This is enough to cover basic situations well… fundamentally if you are sending JSON back and forth, that JSON payload is the same deal whether it went by h1 or h2 or whatever. Anything other than the JSON is just a distraction.

However although you might not choose to architect things that break this model if you are interested in it, sometimes you don’t control the remote endpoint, and its apis may insist to make more than full use of whatever horrible quirks your protocol offers, like nonstandard http headers containing dynamic info or multipart mime.

Secure Streams allows the JSON stream type definitions to declare metadata names, which may be set dynamically on the stream using lws_ss_set_metadata() and then used in headers or other protocol-specific policy information like the endpoint name itself using ${metadata} type connection- and transfer- time string substitutions.

Updating the JSON policy

Secure Streams defines a special streamtype “fetch_policy”… if this is defined in the hardcoded policy at context creation time, then when the network is up and the ntp time acquired so tls can work, lws will follow the policy in that stream type to fetch updated policy JSON and switch to that. This allows modification of the devicewide communications policy after devices are shipped (eg, switch cloud provider) without needing an OTA / reflash.

Hardcoded policy

In lws v4.1+, Secure Streams also supports a policy converted from JSON to explicit structs to be built into code directly, if in some cases the platform is too restricted to handle JSON. That way you can still maintain the policy in JSON but autoconvert it to structs in a header file at build time, like this.

Endpoint tls validation

The JSON policy allows you to define x.509 certs (in Base64 DER strings) and create named stacks of certificates in a “trust store”. These trust store names can be associated with individual streamtypes to control the tls validation process entirely from the JSON policy. It’s also possible to skip specifying explicit trust stores if there’s a system trust store available as there typically is with OpenSSL, but it may be preferable to directly control which one or two issuer root certs can be accepted.

Because this is handled in the policy which may be updated remotely, managing root cert updates is made simple and doesn’t need an OTA or reflash.

Using Secure Streams with multiple processes

In the case there’s a single process doing the communication, because there’s a “communication daemon” kind of architecture or it’s a single statically-linked RTOS image, then Secure Streams connections can be fulfilled directly.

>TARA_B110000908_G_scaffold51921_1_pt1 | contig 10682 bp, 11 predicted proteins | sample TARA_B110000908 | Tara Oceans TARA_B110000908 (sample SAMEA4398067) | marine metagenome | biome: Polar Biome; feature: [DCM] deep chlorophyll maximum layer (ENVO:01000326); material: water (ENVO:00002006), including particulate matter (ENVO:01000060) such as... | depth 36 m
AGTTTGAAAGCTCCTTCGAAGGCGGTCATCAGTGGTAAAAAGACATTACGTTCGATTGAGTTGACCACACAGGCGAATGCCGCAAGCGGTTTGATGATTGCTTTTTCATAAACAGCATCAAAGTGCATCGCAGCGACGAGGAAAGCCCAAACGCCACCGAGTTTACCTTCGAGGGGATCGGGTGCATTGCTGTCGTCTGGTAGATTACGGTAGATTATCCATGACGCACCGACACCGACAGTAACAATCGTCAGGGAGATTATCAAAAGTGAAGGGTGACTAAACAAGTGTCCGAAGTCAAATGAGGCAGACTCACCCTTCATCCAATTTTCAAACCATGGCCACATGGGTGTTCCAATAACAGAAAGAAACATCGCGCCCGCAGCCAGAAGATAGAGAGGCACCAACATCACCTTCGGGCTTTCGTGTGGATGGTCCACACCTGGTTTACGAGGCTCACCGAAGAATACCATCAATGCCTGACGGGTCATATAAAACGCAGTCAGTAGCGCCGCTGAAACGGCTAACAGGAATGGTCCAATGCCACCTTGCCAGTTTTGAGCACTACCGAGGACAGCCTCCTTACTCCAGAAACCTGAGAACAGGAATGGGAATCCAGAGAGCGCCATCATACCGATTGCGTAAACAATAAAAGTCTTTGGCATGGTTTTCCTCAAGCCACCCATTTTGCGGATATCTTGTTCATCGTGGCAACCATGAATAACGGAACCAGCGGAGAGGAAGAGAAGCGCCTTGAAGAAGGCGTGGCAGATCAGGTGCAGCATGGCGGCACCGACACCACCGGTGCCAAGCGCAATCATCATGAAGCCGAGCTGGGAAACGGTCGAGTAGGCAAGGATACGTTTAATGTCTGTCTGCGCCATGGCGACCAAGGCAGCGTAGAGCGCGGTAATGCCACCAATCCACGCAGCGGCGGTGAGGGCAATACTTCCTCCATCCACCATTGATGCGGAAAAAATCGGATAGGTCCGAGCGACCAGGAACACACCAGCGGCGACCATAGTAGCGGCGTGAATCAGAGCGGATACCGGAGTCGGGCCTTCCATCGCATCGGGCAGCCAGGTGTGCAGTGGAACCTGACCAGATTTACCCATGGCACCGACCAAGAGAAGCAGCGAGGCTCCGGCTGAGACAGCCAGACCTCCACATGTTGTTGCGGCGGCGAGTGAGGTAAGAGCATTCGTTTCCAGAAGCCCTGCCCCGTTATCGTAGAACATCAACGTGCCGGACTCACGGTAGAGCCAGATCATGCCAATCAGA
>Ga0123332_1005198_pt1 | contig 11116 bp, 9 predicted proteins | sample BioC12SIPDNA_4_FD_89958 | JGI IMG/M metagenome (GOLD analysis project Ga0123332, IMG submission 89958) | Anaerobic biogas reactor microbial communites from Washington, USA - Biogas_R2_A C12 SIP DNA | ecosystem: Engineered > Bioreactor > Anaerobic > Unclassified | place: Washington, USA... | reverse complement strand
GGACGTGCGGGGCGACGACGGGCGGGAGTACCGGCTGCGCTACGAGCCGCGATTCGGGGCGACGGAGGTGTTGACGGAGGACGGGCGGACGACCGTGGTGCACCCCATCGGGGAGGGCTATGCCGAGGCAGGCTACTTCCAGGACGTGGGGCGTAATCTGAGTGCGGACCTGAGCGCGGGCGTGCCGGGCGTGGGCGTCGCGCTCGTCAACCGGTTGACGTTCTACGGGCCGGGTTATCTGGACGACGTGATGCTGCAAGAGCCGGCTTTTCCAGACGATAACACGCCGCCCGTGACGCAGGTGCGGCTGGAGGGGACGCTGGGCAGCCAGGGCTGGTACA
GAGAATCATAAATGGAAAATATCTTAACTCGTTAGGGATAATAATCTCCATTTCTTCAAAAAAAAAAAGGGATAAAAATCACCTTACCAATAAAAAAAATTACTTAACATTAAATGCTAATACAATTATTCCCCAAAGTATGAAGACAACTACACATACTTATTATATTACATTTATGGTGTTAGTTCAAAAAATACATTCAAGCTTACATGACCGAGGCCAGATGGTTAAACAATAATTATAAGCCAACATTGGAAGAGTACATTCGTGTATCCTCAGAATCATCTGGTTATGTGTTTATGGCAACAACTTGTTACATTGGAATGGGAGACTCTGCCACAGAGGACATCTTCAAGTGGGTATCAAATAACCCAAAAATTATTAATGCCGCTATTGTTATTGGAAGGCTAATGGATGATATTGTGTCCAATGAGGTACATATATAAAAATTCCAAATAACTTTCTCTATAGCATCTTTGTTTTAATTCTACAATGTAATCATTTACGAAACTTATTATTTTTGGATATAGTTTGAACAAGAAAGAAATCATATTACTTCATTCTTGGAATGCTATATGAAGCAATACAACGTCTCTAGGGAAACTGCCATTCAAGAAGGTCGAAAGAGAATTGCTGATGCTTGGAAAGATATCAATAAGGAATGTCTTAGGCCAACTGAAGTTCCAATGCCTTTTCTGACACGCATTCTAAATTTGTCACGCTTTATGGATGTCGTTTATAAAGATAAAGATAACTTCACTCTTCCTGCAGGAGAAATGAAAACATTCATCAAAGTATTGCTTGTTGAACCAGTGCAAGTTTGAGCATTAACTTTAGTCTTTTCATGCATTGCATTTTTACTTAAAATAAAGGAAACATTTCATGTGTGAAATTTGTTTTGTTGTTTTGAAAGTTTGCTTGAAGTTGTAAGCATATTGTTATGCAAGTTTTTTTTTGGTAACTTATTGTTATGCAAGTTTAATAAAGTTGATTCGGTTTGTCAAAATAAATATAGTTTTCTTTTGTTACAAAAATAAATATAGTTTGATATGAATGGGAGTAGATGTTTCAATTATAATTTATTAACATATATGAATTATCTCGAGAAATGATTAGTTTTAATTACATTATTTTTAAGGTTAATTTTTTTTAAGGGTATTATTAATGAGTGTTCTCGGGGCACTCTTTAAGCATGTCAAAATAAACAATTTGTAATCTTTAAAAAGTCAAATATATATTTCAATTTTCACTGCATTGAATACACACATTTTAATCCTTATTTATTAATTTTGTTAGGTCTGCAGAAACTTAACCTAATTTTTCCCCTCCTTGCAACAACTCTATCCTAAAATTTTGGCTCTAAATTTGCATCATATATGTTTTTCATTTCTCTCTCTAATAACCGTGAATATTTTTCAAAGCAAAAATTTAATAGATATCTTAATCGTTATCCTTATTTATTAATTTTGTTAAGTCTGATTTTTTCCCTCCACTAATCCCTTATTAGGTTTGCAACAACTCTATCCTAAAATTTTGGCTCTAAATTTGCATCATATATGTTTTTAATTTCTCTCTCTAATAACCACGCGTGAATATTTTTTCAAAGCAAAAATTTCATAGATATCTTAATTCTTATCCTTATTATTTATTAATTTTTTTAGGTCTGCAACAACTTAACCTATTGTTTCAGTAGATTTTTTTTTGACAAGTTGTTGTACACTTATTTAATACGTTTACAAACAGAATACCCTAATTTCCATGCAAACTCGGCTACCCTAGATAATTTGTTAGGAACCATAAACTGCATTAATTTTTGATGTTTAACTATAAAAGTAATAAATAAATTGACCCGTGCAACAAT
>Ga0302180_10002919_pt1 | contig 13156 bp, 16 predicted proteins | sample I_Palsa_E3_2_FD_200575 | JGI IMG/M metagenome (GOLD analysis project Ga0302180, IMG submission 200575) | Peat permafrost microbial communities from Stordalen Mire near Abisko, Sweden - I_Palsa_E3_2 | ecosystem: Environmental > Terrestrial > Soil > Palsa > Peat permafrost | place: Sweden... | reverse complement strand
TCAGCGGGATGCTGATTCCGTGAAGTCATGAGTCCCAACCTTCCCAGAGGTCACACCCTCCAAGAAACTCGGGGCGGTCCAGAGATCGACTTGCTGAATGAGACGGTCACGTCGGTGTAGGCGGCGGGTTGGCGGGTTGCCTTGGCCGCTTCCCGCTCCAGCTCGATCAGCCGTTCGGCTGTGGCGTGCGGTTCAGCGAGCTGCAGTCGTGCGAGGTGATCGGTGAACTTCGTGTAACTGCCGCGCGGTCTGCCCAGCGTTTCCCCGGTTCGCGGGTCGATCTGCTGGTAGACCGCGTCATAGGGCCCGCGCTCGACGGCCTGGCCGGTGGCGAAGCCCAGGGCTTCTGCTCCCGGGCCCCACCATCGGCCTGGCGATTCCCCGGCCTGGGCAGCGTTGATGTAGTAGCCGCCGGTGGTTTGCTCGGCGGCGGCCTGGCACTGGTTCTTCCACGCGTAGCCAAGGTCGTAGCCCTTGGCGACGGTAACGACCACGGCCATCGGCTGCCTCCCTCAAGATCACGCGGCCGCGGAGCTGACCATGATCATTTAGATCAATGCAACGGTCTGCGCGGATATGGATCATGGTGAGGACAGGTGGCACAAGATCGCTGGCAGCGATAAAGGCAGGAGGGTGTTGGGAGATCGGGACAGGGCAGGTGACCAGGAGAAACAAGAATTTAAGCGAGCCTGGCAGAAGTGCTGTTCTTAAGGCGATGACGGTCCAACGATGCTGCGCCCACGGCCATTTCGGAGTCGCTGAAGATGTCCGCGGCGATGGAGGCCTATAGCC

However if it’s a Linux-class device with multiple separate processes that want to send stuff, there are important pressures to make the best of muxed protocols so different processes can potentially share a single tcp connection and tls tunnel for, eg, h2 or even MQTT. One Linux-class client device might not feel the pressure but at the server side, it doesn’t scale the same if each device is making two or four connections back each with its own tls tunnel, and you pay a bill for the additional resources.

For that reason, lws supports a Secure Stream Proxy mode, where the proxy that has the policy and actually fulfils the connections runs as its own process, and applications forward their serialized payloads to it over Unix Domain Sockets. This can be selected at cmake with -DLWS_WITH_SECURE_STREAMS_PROXY_API=1 and additionally LWS_SS_USE_SSPC must be defined when the client applications are built, so they transparently use a second implementation of the same apis that uses the Secure Streams Proxy to get things done.

The proxy itself is provided in the minimal examples.

What did we learn this time?

  • For devices that are predicated on client connections, Secure Streams is a layer on top of lws that separates out all connection policy into JSON… that includes enpoint selection and tls validation certs etc but even the transport protocol is decided by the JSON policy.

  • The stuff that’s left related to the connection is radically simplified and just deals with payloads

  • Logical Secure Streams outlast any specific connection underneath, and can reacquire underlying connections when needed